The election result means the path to cementing Obama’s legacy is now longer and rockier than it might have been, but I am hopeful that ultimately consolidation will be achieved.
President George W. Bush’s Remarks At Ground Zero September 14, 2001
IT WAS GEORGE W. BUSH’S “bullhorn moment,” one of the most riveting and important points in his presidency, illustrating the personal qualities he was most proud of: a pride in making decisions from the gut, an overwhelming trust in his instincts, a certain brio in how he conducted himself during a crisis.
I bring this up because Bush is dedicating his presidential library and museum in Dallas Thursday, an event that is triggering a new debate on the pros and cons of his presidency. He is being criticized in many ways, but this was one incident, three days after 9/11, in which he performed admirably and demonstrated inspirational leadership, and it shouldn’t be forgotten.
Situation Room is a photograph taken by White House photographer Pete Souza in its namesake, the White House Situation Room, at 4:06 pm on May 1, 2011. The photograph shows President of the United States Barack Obama along with his national security team, receiving live updates from Operation Neptune Spear, which led to the killing of Osama bin Laden, the leader of al-Qaeda.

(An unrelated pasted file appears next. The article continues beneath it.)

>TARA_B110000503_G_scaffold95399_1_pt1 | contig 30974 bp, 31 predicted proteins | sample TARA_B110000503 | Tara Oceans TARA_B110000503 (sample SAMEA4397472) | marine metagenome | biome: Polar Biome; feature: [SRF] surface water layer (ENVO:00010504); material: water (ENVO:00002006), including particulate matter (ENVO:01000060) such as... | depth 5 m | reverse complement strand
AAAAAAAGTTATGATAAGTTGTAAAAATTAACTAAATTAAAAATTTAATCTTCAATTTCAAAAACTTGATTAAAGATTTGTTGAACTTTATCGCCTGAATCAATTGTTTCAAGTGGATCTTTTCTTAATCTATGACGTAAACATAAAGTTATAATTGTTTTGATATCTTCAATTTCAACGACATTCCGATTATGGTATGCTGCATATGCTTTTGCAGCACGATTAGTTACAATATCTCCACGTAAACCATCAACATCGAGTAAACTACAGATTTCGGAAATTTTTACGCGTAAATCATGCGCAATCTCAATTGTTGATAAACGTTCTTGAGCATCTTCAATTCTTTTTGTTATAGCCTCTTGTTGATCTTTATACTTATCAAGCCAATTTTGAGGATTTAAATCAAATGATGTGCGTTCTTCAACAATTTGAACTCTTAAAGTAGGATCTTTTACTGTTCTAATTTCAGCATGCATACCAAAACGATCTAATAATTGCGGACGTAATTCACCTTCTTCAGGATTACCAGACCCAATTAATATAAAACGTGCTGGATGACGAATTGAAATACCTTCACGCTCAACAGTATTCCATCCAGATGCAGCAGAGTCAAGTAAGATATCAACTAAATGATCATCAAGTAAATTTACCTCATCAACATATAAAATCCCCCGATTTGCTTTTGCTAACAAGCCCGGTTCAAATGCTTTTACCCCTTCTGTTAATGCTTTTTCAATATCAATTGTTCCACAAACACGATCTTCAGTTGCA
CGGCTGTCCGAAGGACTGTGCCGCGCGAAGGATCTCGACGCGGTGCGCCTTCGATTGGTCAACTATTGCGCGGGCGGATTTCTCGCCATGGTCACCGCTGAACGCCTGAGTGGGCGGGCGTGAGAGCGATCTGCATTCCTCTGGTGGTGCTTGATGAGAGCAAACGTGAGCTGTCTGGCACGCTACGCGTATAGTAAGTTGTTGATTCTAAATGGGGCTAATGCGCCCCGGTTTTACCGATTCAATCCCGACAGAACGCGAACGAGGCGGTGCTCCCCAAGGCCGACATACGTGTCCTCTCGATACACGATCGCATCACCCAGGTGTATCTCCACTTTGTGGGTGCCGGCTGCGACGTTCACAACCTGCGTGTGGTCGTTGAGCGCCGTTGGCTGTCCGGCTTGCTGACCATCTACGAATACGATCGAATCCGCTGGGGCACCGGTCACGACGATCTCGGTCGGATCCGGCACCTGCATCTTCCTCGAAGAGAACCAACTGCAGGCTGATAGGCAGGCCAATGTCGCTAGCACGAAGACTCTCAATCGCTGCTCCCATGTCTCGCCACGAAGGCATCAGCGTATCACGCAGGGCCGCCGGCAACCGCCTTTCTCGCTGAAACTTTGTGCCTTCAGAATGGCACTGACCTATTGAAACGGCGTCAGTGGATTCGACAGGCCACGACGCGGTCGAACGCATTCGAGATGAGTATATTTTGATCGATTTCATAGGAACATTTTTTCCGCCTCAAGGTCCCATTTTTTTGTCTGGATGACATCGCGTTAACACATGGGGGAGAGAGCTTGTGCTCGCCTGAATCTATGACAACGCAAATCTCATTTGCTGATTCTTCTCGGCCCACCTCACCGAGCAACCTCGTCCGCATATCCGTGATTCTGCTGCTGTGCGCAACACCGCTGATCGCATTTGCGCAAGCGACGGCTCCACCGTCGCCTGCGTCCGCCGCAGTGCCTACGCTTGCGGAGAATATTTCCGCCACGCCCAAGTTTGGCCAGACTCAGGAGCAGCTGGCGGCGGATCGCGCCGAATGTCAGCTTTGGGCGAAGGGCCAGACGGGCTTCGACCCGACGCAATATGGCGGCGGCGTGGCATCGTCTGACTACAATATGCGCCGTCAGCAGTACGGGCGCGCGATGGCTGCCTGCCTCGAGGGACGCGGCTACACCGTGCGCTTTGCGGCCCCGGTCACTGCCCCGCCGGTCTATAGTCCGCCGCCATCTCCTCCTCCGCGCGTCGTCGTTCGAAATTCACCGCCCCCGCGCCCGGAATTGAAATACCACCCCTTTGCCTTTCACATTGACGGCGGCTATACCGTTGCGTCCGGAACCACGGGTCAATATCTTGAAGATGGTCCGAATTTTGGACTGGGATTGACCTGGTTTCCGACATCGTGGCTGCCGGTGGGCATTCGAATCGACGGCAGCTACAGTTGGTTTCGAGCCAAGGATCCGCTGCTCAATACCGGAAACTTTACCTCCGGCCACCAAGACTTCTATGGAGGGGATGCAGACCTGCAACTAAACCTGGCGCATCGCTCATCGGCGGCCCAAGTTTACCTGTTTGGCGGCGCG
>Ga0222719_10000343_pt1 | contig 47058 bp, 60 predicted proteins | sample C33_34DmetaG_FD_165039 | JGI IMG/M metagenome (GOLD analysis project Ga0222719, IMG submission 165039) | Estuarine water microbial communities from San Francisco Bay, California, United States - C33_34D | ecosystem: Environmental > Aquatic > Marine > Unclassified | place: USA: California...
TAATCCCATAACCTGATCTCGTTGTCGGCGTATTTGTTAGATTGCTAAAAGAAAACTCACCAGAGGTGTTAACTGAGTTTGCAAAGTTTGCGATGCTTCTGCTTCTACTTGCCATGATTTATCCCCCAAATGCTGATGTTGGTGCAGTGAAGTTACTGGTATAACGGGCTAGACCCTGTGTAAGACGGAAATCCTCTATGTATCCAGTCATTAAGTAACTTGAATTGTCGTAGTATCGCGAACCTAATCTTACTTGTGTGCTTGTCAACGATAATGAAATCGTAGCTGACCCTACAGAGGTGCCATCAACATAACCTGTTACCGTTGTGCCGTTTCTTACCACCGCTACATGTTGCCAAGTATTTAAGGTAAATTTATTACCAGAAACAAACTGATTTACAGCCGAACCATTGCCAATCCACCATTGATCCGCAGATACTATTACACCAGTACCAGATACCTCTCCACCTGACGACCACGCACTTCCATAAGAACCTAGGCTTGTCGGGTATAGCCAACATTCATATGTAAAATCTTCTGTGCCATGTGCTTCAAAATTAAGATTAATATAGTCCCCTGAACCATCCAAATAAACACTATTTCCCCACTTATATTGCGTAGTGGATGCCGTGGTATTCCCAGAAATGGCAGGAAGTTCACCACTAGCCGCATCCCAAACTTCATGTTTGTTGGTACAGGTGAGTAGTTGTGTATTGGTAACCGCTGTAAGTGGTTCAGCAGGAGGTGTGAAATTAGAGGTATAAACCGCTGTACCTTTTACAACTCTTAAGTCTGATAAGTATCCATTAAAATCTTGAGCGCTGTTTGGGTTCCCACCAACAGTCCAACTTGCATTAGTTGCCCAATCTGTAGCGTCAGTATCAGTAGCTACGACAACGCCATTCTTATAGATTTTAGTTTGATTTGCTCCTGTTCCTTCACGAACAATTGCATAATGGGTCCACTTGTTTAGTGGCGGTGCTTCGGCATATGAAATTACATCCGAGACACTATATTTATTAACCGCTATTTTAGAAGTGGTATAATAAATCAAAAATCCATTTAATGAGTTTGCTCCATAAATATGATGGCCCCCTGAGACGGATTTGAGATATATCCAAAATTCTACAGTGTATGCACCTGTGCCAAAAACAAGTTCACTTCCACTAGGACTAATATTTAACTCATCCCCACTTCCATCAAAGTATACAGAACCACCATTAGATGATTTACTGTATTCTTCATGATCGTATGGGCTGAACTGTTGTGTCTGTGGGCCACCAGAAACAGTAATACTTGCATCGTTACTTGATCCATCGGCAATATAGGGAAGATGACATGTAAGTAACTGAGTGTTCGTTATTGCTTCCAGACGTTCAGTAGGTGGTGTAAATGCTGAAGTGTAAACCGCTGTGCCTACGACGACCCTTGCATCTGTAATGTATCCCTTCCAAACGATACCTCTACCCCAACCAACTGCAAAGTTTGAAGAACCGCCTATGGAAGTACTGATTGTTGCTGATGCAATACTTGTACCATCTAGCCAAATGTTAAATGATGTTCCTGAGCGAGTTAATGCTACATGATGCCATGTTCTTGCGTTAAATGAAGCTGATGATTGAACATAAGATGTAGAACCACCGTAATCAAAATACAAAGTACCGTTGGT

If Hillary Clinton had taken office 2016, her best adviser in mediating Israel and Palestine’s century-old conflict would have been the man who came closest to doing it before – her husband Bill Clinton
Love him or hate him, Bill Clinton has been one of the most influential presidents and politicians on the world stage during the last two decades. Now, Clinton uses his savvy to attack one of the country’s most pressing problems—the economy. His latest book, Back to Work: Why We Need Smart Government for a Strong Economy, focuses on fixing the current economic crisis, job creation and building a sound financial future. Here, we’ve assembled a list of 10 key moments from Clinton’s presidency, some good, some bad, but all reminders of why this guy usually has something to say.
Bill clinton was a president singularly taken by the idea that making peace between Palestinians and Israelis was possible. He devoted a disproportionate amount of time and political capital to the search for a solution to the conflict. Even before the man he describes as his hero, Yitzhak Rabin, the Israeli general turned prime minister, was assassinated in 1995, Clinton believed that he had been called to this cause. Uniting the children of Isaac and Ishmael, the warring sons of Abraham, was, for a Southern Baptist, too tempting a challenge to ignore. In 2000, he managed to bring the two sides close—infuriatingly close, in retrospect—to a final status agreement. But the two-week summit at Camp David that July, and subsequent rounds of negotiations between the Israeli prime minister, Ehud Barak, and the Palestinian leader, Yasser Arafat, failed to close the remaining gaps. In his very last weeks in office, Clinton was still trying for an agreement, presenting a set of ideas that came to be known as the Clinton Parameters, which set the framework for a final push. The Israelis accepted them, with reservations.